Fracture Properties and Residual Stresses in Small Dimensions: Interface Dominated Fracture
Sponsored by: TMS Structural Materials Division, TMS Materials Processing and Manufacturing Division, TMS: Mechanical Behavior of Materials Committee, TMS: Nanomechanical Materials Behavior Committee
Program Organizers: Daniel Kiener, University of Leoben; Marco Sebastiani, Roma TRE university; Nagamani Jaya Balila, Max Planck Institut fuer Eisenforschung GmbH; William Gerberich, University of Minnesota; Siddhartha (Sid) Pathak, University of Nevada, Reno
Thursday 2:00 PM
March 2, 2017
Location: San Diego Convention Ctr
Session Chair: Rafael Soler, MPIE; Nan Li, Los Alamos National Laboratory
2:00 PM Invited
Temperature-Dependent Delamination Failure of Metal-Ceramic Interfaces: Rafael Soler1; Sriram Venkatesan1; Johannes Zechner2; Michael Nelhiebel2; Roman Roth3; Josef Fugger2; Gerhard Dehm1; 1Max-Planck-Institut für Eisenforschung GmbH; 2KAI - Kompetenzzentrum Automobil- und Industrieelektronik; 3Infineon Technologies AG
Delamination failure in modern microelectronic devices, where complex multi-layered structures are common, is known to be usually driven by thermal expansion mismatch stresses, both produced during the thin film fabrication process and during device operation (where multiple loading condition, e.g. temporal and spatial temperature gradients, are induced). In this work we shed some light on the delamination behavior of such complex structures under service temperatures, i.e. up to 400 °C. We analyse the temperature dependency on the interface strength of bimaterial interfaces. The study focuses on various metal-ceramic interfaces, namely between a metallization layer (W, Ti, or Cu) and a borophosphosilicate glass (BPSG). The mechanical experiments are conducted by both, macro- and micro-scale approaches, i.e. 4-point-bending and single beam cantilever experiments, respectively. The temperature-dependent delamination behavior will be discussed with respect to the microstructural and chemical evolution from pre- and post-mortem samples.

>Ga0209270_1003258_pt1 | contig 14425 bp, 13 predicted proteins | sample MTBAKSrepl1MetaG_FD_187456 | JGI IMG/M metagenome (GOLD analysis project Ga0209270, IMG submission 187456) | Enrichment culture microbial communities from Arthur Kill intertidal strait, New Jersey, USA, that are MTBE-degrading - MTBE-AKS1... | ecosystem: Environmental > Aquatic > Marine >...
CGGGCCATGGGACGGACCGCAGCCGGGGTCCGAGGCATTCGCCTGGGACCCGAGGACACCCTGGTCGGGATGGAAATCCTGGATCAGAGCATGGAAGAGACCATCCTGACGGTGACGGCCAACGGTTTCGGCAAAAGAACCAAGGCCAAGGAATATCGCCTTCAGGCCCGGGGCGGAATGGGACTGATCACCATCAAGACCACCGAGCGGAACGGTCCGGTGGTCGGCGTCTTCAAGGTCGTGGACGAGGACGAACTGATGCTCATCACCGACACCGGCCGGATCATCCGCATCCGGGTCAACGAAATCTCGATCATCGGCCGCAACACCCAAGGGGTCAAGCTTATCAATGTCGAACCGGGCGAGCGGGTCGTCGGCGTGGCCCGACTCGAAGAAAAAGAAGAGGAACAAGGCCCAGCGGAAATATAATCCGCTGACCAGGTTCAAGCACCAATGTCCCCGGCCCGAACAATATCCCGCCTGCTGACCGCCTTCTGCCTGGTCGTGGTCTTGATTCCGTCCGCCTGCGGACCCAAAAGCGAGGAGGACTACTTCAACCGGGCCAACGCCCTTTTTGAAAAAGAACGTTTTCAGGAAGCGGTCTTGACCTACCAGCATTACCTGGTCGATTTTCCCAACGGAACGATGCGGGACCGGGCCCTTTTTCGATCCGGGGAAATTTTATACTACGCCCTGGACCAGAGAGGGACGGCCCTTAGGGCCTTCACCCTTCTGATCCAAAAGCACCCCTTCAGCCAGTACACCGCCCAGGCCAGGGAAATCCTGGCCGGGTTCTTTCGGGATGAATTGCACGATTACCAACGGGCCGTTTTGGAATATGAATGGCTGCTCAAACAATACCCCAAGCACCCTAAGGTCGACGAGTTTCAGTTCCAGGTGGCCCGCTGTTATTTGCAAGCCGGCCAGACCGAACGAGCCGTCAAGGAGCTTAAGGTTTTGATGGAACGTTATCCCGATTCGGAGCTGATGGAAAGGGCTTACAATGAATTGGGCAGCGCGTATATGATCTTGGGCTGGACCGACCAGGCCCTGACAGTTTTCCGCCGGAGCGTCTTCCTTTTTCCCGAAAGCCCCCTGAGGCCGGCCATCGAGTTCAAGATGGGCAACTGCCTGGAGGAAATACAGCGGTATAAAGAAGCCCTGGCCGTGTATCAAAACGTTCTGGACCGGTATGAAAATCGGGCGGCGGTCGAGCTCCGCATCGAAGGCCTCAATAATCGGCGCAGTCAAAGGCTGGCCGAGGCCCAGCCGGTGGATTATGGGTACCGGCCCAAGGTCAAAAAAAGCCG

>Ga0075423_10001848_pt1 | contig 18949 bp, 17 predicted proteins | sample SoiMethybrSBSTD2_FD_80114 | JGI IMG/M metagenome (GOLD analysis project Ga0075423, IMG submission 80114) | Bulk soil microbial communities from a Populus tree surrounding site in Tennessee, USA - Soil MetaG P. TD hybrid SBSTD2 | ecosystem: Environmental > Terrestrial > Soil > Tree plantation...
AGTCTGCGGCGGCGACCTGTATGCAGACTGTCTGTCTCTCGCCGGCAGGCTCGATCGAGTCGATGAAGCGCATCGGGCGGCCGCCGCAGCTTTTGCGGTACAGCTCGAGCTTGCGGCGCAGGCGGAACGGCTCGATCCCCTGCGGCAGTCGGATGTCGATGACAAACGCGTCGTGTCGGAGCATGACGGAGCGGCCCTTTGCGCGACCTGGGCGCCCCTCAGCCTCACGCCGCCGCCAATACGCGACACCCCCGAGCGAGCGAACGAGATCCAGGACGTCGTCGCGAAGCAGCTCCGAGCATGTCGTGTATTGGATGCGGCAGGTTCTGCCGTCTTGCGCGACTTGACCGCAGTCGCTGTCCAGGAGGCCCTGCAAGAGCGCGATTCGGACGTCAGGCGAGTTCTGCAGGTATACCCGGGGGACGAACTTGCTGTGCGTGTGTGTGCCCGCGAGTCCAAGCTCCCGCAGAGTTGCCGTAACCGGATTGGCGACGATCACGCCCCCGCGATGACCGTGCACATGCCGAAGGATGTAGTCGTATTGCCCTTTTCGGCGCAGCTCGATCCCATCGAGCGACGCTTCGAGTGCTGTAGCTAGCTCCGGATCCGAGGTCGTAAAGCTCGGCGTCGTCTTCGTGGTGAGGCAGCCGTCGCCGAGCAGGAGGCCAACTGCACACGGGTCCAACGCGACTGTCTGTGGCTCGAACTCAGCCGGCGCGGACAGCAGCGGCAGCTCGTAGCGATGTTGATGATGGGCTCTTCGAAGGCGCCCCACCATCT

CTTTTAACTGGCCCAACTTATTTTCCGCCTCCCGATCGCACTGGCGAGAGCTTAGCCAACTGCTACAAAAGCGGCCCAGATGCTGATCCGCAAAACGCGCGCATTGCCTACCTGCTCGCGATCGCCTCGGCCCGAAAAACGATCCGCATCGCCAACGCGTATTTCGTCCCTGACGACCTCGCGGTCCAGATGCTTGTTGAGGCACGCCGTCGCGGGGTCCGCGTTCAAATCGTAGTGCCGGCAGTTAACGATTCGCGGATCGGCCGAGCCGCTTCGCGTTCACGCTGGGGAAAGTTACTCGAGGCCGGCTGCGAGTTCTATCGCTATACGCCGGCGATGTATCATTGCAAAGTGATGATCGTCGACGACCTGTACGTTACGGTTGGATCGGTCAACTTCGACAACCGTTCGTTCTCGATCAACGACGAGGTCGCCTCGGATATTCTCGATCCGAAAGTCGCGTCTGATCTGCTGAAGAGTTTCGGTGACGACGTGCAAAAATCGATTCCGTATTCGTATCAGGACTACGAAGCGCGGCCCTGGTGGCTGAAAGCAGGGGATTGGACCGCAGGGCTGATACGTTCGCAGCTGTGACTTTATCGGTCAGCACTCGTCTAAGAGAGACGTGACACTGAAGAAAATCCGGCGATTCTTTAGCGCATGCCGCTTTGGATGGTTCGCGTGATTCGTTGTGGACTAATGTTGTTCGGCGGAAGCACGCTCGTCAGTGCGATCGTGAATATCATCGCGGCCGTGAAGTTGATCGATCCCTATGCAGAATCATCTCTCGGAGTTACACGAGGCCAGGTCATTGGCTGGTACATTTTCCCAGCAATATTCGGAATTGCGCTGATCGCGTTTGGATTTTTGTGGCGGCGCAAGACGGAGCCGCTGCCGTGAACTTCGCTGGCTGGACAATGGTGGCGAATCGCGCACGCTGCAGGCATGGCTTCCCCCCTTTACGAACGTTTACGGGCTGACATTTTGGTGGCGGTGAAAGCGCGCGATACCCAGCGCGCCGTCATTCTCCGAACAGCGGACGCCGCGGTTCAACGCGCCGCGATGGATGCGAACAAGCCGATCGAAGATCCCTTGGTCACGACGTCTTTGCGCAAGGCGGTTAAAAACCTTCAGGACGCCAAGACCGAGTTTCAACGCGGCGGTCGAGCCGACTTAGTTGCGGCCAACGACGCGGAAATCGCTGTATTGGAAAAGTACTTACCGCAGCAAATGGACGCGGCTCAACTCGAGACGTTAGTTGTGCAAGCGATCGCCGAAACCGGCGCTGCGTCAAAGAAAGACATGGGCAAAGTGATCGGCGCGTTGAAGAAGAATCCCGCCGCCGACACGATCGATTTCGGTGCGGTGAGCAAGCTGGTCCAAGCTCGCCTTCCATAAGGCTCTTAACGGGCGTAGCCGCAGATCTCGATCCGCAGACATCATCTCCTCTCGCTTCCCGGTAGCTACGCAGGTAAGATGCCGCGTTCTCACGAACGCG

Oxide-induced Substrate Cracking in Ti and Stainless Steels Driven by Pulsed Laser Irradiation: Jesus Morales Espejo1; David Bahr1; 1Purdue University
Oxide layers grown on Ti6Al4V and 304 stainless steel using pulsed laser irradiation (PLI) at different scan rates on samples were analyzed. These oxides exhibit mudflat cracking, with an increasing crack density formed at faster laser scan rates. The mudflat cracks penetrate into the substrate of both materials, with crack depths between 1 – 6 μm. The cracks do not appear to be significantly influenced by the underlying substrate grain orientation. Residual stresses in the oxides were estimated using several methods. With the elastic and fracture properties of film measured using nanoindentation, a low substrate toughness is inferred, likely due to embrittlement promoted by hydrogen penetrating into the film and substrate during oxide growth; compositional depth profiles were carried out to explain this behavior. An understanding of the cracking phenomenon induced by PLI on both materials and possible mitigation mechanisms will be presented.
Fracture Toughness of Beryllium Using Insitu X-ray and Digital Image Correlation Techniques: Carl Cady1; Cheng Liu1; George Gray1; Neil Bourne2; 1Los Alamos National Laboratory; 2University of Manchester
The primary reason for this investigation was to measure the fracture toughness on beryllium and observe crack growth using in-situ an x-ray characterization technique and digital image correlation. The fracture toughness was evaluated by using a “compression-fracture” introduced by Sammis and Ashby. Two experimental techniques were used to captured deformation and damage. An in-situ x-ray tomography technique was used for the internal fracture processes and digital image correlation for the surface evaluation. The development of technique to evaluate strain fields using linear elastic fracture mechanics provides consistent results that are typical of the standard fracture toughness evaluation. Further development in the characterization using continuum mechanics has led to a solution that more closely resembled the standard compact tension problem. In this solution we have been able to extract the modulus values and Poisson’s ratio form the experimental analysis and make corrections to the solution that minimizes errors.